Pick Your Poison: Jim O’Rourke’s Eureka vs. Insignificance

Jim O'Rourke Insignificance Eureka

I first knew of Jim O’Rourke as a producer. The Chicago-born experimentalist and avant-garde overlord was cited as the reason Wilco were dropped from their label, Reprise, when they wrapped up the recording of their chef-d’œu·vre Yankee Hotel Foxtrot, which soon became a greatly lionized artifact of indie rock history. O’Rourke, a long time friend of Wilco frontman Jeff Tweedy, notoriously warned Tweedy that if he was indeed commissioned to produce Yankee Hotel Foxtrot, Wilco would be dropped from their label; that was the exact outcome, and after a strange attempt at releasing music digitally in the quondam days of the Internet, Yankee Hotel Foxtrot was picked up and re-released by Nonesuch Records.

Is it true that O’Rourke played a definitive role in the shaping of twenty-first century rock music? Yes. But O’Rourke’s name has been shabbily stuffed into the historical texts of the Internet-ruled landscape of contemporary music for far too long. Aside from O’Rourke’s tenures in Sonic Youth (1999-2005), Chicago art-rockers Gastr del Sol, and the eventual supergroup Loose Fur, alongside Tweedy and Wilco drummer Glenn Kotche, O’Rourke has released a sea of vivid, orchestral-pop and avant-garde music that has a loose “rock” backbone but often explores jazz, noise-rock, ambient, and American primitive territory. The latter was the end result of O’Rourke’s 1997 opus Bad Timing, a meandering, meditative, and lively collection of American primitive guitar artistry (an absolute and personal favorite of mine as well).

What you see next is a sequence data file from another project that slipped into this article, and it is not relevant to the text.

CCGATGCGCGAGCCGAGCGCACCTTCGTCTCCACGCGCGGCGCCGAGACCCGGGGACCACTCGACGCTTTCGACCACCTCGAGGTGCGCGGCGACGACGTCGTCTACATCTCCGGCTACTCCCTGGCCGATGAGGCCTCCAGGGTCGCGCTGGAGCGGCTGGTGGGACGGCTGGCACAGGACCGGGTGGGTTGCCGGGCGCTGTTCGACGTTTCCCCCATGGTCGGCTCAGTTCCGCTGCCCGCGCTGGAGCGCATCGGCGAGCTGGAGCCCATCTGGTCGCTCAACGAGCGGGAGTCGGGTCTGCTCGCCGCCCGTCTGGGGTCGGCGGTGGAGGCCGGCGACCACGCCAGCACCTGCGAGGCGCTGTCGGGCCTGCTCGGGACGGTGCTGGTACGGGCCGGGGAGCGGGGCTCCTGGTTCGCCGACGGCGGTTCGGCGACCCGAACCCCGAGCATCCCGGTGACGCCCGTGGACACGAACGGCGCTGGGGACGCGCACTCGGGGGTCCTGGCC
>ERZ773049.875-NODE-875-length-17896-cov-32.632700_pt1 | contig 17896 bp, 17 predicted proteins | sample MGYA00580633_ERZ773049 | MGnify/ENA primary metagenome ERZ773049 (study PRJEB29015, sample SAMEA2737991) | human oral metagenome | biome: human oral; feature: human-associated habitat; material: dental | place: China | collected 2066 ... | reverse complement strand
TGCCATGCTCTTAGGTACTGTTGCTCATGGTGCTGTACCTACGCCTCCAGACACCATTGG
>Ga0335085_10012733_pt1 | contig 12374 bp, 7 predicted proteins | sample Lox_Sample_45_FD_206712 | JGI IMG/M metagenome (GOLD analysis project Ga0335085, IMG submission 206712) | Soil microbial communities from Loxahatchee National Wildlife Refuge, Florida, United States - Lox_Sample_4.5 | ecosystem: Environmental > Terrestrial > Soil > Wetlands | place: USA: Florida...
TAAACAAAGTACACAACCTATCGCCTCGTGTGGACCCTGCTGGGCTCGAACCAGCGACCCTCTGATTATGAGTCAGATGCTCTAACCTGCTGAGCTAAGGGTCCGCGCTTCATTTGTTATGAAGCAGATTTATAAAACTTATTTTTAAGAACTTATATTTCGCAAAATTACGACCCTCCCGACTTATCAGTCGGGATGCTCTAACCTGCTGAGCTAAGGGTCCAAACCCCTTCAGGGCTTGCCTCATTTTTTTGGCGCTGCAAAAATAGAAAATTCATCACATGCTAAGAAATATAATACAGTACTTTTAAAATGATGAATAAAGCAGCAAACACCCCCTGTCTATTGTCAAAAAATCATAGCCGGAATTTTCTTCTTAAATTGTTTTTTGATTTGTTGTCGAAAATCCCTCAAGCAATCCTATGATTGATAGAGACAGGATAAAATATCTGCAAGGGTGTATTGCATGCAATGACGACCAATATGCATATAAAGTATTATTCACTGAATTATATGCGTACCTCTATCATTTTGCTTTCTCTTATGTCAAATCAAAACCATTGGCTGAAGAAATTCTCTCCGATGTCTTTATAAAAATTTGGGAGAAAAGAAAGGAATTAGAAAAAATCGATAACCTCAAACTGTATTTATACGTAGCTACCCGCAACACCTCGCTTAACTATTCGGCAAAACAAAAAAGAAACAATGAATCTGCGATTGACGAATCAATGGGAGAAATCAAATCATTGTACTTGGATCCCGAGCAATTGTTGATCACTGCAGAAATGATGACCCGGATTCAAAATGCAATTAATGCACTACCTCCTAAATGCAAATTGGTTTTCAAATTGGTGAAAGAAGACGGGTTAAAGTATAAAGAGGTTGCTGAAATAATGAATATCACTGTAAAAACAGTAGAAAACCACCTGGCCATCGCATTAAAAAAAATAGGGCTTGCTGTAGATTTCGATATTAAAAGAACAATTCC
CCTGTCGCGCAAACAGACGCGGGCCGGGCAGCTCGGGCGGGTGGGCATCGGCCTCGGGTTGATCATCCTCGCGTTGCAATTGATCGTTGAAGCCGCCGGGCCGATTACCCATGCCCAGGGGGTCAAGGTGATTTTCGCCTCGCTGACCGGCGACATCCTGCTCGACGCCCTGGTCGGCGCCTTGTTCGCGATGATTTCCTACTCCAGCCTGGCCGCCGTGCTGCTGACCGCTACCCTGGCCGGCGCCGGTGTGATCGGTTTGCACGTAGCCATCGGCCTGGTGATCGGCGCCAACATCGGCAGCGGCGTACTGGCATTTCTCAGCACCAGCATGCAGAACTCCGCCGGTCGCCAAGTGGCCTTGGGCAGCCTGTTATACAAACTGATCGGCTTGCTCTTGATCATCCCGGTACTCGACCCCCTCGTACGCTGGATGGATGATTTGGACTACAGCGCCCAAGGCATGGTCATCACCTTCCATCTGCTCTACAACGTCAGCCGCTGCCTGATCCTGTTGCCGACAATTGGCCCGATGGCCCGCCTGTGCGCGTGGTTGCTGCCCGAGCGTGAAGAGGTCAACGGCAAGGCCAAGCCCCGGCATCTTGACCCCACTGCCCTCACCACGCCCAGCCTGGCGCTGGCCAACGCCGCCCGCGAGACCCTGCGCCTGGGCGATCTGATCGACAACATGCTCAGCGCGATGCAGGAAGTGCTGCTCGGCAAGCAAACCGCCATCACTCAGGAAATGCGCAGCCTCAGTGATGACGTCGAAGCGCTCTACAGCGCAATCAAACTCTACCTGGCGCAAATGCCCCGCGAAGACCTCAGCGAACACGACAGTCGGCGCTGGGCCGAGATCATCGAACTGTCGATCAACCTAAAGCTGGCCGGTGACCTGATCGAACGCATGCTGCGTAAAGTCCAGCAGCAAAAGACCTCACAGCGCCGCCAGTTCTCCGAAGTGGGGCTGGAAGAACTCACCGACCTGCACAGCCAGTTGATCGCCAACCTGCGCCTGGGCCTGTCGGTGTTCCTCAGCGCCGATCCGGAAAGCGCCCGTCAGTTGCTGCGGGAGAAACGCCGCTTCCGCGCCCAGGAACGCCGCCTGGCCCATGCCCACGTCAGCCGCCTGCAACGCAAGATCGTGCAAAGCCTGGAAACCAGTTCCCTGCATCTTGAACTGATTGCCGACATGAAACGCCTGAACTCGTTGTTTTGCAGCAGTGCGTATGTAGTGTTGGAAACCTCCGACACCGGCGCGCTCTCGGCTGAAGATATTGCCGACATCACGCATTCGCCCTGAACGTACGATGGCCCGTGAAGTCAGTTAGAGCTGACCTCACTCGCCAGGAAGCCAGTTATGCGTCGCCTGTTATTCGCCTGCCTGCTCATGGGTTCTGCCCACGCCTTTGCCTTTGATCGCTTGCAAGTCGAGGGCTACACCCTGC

But what followed Bad Timing was entirely dissimilar: 1999’s Eureka and 2001’s Insignificance, two albums uniquely complex and layered with stunning chamber-pop and orchestral arrangements. O’Rourke’s trio of full length albums spanning from 1997 to 2001—Bad Timing in 1997; Eureka in 1999; Insignificance in 2001—draw significant influence from the late director Nicolas Roeg, whose films Eureka (1983), Insignificance (1985), and Bad Timing (1990) are the namesakes for the aforementioned O’Rourke albums. But the similarities don’t necessarily stop there—like Roeg’s films, which are dense, chronologically dispersed, and often borderline surrealistic, O’Rourke’s music lies within the same disposition, most notably Eureka and Insignificance.